The Orthodox Church taught me about how prayer shapes beliefs. Within the context of the Orthodox Church, I learned the principle of lex orandi, lex credendi. I loved the services of the church. Chanting the service made it so much easier for me to remember and reflect on various parts of the service during the rest of the week. I experienced the services of the Orthodox Church as a kind of atlas to the rest of Scriptures. If I had a question like, “What do the Scriptures say about the Mother of God?” I would look at all of the readings associated with feasts dedicated to Mary. I had never considered that the Burning Bush or Jacob’s Ladder were intended to point towards Christ Himself. Interpreting the Bible using typology literally blew my mind wide open so many times. Reading the marriage service of the Orthodox Church, and investigating all of the Scriptures referenced by this service to the best of my ability, gave me a profound vantage point to see that true Christian marriage is exceptionally rare and spurred me on towards redoubling my prayers for all married people I knew. It seemed to me that the Orthodox tradition supported the life of people married in the Church in countless ways, while also providing pastorally for people with failed marriages.

The Orthodox Church also challenged my understandings of pastoral care. Many discussions I had with people about sensitive pastoral matters included references to oikonomia. I understood oikonomia as trying to balance the principles of truth and mercy. Too much strictness could crush a person; too much laxness could stunt a person’s spiritual growth. Exercising oikonomia rightly is a fearsome task, with the burden falling almost entirely on priests providing spiritual care. I prayed, and prayed and prayed some more, for priests. I adopted the practice of praying for specific priests I knew while also praying for any other priest who bore the same name. Praying for all priests named Gregory or John asks that God guides a ton of people. I did my best to seek confessors with whom I could share my life, my heart, my journey, and my questions. I discussed particular matters with my closest friends, allowing them to call me out when something simply was not bearing good fruit in my life.

The Orthodox Church opened to me a deeper understanding of celibacy. My spiritual journey is a bit complicated, but before becoming Orthodox, I had an extremely limited understanding of celibacy. I thought it was a Catholic thing that nuns and priests did. I knew that there were male religious orders in the Catholic Church, but I tended to view them as a way of forming men who were eventually going to become priests. In the context of the Orthodox Church, I met many female and male monastics living in a range of situations. I saw monastic families in action when I visited small communities housing between 6 and 12 nuns. I recognized possibilities for celibate people living in the world when I met monastics who were attached to a local parish while working in the community. I learned about how monastics shared life together, especially as it relates to dimensions of caregiving and the daily routines of doing life. Being encouraged by an abbess of an Orthodox monastery to do my best to put the monastic life into practice as much as I could was instrumental in helping me define celibacy. Orthodoxy introduced me to the concept of skete monasticism, where sketes tend to be small communities of 2 or 3 celibate people committed to sharing life together.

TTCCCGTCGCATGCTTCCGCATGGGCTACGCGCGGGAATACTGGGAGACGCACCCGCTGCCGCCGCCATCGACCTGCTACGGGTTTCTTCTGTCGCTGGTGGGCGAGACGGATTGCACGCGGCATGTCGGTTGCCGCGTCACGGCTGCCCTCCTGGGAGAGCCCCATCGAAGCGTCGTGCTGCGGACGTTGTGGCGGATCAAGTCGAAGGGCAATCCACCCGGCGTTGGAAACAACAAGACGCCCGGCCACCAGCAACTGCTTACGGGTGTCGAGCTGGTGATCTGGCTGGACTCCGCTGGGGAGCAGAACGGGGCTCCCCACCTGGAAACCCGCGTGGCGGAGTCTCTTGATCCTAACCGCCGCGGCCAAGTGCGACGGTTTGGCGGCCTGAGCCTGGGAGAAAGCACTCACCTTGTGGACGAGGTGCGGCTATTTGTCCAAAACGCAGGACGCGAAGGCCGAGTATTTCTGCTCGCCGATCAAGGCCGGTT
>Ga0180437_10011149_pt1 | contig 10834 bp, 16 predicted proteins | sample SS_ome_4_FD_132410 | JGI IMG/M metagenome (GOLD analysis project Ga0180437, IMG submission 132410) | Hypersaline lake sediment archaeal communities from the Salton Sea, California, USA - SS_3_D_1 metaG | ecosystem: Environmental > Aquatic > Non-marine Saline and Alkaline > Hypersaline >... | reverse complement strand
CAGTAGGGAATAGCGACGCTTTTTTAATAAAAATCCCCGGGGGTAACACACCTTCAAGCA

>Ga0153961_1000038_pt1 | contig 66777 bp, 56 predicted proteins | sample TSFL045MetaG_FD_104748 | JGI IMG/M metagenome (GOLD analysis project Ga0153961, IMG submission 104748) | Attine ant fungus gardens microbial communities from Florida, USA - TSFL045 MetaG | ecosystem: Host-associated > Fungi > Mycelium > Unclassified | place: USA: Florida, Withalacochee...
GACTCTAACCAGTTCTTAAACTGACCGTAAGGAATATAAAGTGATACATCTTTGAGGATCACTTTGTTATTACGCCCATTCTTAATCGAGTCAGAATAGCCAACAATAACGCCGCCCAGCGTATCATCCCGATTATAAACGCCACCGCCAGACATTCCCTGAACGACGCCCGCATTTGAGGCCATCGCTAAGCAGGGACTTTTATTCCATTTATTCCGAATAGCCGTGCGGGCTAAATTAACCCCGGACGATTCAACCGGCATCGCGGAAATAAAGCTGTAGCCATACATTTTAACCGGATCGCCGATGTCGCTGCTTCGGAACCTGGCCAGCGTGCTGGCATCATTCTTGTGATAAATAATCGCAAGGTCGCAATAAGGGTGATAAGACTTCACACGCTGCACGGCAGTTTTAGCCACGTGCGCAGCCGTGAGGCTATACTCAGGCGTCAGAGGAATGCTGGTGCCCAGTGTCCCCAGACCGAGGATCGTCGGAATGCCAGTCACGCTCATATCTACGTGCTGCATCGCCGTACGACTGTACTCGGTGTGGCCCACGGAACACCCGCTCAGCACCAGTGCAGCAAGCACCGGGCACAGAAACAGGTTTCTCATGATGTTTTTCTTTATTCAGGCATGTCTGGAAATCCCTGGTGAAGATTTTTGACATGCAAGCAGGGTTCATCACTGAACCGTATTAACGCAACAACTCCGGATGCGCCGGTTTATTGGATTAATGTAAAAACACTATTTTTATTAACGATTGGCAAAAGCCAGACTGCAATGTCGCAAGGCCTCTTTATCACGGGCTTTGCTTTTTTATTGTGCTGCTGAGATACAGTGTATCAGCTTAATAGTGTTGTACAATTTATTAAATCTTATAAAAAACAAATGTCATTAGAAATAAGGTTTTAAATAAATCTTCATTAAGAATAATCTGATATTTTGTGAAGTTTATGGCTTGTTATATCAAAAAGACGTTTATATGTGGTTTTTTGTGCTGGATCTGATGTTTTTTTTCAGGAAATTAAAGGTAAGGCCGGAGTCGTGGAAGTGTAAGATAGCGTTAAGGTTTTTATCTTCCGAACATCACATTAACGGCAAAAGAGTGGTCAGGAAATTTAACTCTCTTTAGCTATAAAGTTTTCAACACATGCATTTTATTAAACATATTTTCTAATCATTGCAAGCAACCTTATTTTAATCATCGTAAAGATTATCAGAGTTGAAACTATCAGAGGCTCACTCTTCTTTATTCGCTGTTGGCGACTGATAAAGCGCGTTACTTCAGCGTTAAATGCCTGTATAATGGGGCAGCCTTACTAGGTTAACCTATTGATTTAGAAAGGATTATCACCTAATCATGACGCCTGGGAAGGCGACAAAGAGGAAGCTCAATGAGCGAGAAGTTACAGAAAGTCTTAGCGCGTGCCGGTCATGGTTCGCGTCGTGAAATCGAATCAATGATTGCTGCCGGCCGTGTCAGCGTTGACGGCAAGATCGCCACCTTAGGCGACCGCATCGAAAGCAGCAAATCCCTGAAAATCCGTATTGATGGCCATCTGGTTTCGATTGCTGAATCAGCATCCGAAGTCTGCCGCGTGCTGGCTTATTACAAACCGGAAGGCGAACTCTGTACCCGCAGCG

I am incredibly grateful to people who opened up diverse spiritual truths to me while I was in the Orthodox Church. One of my favorite priests was known for encouraging people with “Pray as you can, not as you can’t.” I believe that God’s grace can reach each and every person striving to follow Christ to the best of their ability. One of my favorite icons in the Church is St John Climacus and the Ladder of Divine Ascent. Everyone on the ladder has their eyes fixed on Christ, and I like to think that Christ will reach much further down the ladder than we will ever succeed at climbing. The parable of the Prodigal Son convinces me that the Father will run towards his children who want to find His house.

The Orthodox Church challenged me to think sacramentally. What did it mean that God found it fit to dwell within our humble offerings of water, oil, bread, and wine? How could we offer God our hearts in addition to the work of our hands? My sense of spirituality has been forever changed by the idea that the bread and wine become the Body and Blood of Christ where He desires to unite His flesh with ours. I never want to regard participating in this mystery as an automatically conferred right, and I do not want to be a person who willfully neglects the teachings of the bishop responsible for overseeing the life of the church. I have deep and profound respect for the way various archdioceses of the Orthodox Church work together to teach people about Orthodoxy, especially as it relates to the canonical situation found in the Orthodox Church in the United States. I have always found the idea that an Orthodox Christian separated from communing in one archdiocese can go to another archdiocese exceptionally problematic, even though I have understood that people need to respect the particular communion discipline of the place where they are communing.